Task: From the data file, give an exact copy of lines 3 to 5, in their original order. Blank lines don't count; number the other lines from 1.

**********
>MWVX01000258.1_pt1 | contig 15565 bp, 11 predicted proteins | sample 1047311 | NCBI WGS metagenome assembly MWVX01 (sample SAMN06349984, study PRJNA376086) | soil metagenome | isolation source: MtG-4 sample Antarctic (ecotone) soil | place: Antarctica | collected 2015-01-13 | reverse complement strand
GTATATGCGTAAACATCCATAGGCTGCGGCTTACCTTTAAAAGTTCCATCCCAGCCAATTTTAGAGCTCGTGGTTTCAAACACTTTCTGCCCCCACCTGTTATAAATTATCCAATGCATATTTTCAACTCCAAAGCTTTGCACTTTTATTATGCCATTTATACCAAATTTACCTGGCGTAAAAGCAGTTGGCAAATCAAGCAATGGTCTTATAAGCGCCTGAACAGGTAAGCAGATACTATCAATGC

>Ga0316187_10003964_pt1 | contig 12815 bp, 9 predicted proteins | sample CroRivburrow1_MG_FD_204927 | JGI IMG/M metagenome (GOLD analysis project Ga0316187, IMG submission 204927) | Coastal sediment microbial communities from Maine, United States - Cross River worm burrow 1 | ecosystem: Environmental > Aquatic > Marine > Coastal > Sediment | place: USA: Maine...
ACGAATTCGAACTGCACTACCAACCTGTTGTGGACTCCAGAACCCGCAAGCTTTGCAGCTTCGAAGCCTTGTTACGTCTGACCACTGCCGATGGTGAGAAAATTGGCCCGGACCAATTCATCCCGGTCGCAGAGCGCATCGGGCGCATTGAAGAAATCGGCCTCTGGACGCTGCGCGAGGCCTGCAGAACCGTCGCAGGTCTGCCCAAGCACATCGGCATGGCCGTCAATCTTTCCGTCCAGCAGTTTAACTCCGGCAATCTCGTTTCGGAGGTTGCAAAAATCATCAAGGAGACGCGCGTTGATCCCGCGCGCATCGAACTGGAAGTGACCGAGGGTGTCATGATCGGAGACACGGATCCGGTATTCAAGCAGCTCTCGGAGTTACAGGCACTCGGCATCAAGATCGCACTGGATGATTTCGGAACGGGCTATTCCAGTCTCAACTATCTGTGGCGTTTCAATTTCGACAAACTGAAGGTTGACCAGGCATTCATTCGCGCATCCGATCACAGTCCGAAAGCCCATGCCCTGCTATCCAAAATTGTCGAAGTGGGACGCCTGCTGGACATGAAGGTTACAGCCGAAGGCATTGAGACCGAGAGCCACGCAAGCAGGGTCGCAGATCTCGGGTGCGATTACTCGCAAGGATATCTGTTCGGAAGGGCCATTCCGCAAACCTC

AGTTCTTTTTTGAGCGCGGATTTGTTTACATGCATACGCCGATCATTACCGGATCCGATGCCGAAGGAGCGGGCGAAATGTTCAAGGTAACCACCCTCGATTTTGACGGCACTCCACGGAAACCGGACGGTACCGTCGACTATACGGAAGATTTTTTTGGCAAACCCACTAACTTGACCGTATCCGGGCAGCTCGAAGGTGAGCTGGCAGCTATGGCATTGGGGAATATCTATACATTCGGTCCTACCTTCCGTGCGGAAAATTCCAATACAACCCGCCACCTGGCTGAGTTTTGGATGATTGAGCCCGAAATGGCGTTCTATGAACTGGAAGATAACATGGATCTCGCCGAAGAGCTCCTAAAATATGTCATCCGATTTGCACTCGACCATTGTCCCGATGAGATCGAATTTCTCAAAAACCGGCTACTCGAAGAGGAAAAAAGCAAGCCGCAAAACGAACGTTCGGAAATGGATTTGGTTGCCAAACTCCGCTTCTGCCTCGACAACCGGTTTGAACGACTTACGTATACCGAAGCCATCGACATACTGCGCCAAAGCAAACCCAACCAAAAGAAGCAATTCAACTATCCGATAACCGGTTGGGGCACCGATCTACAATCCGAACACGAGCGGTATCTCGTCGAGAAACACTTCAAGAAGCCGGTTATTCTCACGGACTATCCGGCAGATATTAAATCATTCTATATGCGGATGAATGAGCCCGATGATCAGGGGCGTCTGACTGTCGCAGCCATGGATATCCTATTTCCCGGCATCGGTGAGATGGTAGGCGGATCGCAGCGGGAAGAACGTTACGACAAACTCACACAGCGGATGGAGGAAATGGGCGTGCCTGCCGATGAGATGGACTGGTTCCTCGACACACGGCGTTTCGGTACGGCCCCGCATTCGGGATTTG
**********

>Ga0316187_10003964_pt1 | contig 12815 bp, 9 predicted proteins | sample CroRivburrow1_MG_FD_204927 | JGI IMG/M metagenome (GOLD analysis project Ga0316187, IMG submission 204927) | Coastal sediment microbial communities from Maine, United States - Cross River worm burrow 1 | ecosystem: Environmental > Aquatic > Marine > Coastal > Sediment | place: USA: Maine...
ACGAATTCGAACTGCACTACCAACCTGTTGTGGACTCCAGAACCCGCAAGCTTTGCAGCTTCGAAGCCTTGTTACGTCTGACCACTGCCGATGGTGAGAAAATTGGCCCGGACCAATTCATCCCGGTCGCAGAGCGCATCGGGCGCATTGAAGAAATCGGCCTCTGGACGCTGCGCGAGGCCTGCAGAACCGTCGCAGGTCTGCCCAAGCACATCGGCATGGCCGTCAATCTTTCCGTCCAGCAGTTTAACTCCGGCAATCTCGTTTCGGAGGTTGCAAAAATCATCAAGGAGACGCGCGTTGATCCCGCGCGCATCGAACTGGAAGTGACCGAGGGTGTCATGATCGGAGACACGGATCCGGTATTCAAGCAGCTCTCGGAGTTACAGGCACTCGGCATCAAGATCGCACTGGATGATTTCGGAACGGGCTATTCCAGTCTCAACTATCTGTGGCGTTTCAATTTCGACAAACTGAAGGTTGACCAGGCATTCATTCGCGCATCCGATCACAGTCCGAAAGCCCATGCCCTGCTATCCAAAATTGTCGAAGTGGGACGCCTGCTGGACATGAAGGTTACAGCCGAAGGCATTGAGACCGAGAGCCACGCAAGCAGGGTCGCAGATCTCGGGTGCGATTACTCGCAAGGATATCTGTTCGGAAGGGCCATTCCGCAAACCTC

AGTTCTTTTTTGAGCGCGGATTTGTTTACATGCATACGCCGATCATTACCGGATCCGATGCCGAAGGAGCGGGCGAAATGTTCAAGGTAACCACCCTCGATTTTGACGGCACTCCACGGAAACCGGACGGTACCGTCGACTATACGGAAGATTTTTTTGGCAAACCCACTAACTTGACCGTATCCGGGCAGCTCGAAGGTGAGCTGGCAGCTATGGCATTGGGGAATATCTATACATTCGGTCCTACCTTCCGTGCGGAAAATTCCAATACAACCCGCCACCTGGCTGAGTTTTGGATGATTGAGCCCGAAATGGCGTTCTATGAACTGGAAGATAACATGGATCTCGCCGAAGAGCTCCTAAAATATGTCATCCGATTTGCACTCGACCATTGTCCCGATGAGATCGAATTTCTCAAAAACCGGCTACTCGAAGAGGAAAAAAGCAAGCCGCAAAACGAACGTTCGGAAATGGATTTGGTTGCCAAACTCCGCTTCTGCCTCGACAACCGGTTTGAACGACTTACGTATACCGAAGCCATCGACATACTGCGCCAAAGCAAACCCAACCAAAAGAAGCAATTCAACTATCCGATAACCGGTTGGGGCACCGATCTACAATCCGAACACGAGCGGTATCTCGTCGAGAAACACTTCAAGAAGCCGGTTATTCTCACGGACTATCCGGCAGATATTAAATCATTCTATATGCGGATGAATGAGCCCGATGATCAGGGGCGTCTGACTGTCGCAGCCATGGATATCCTATTTCCCGGCATCGGTGAGATGGTAGGCGGATCGCAGCGGGAAGAACGTTACGACAAACTCACACAGCGGATGGAGGAAATGGGCGTGCCTGCCGATGAGATGGACTGGTTCCTCGACACACGGCGTTTCGGTACGGCCCCGCATTCGGGATTTG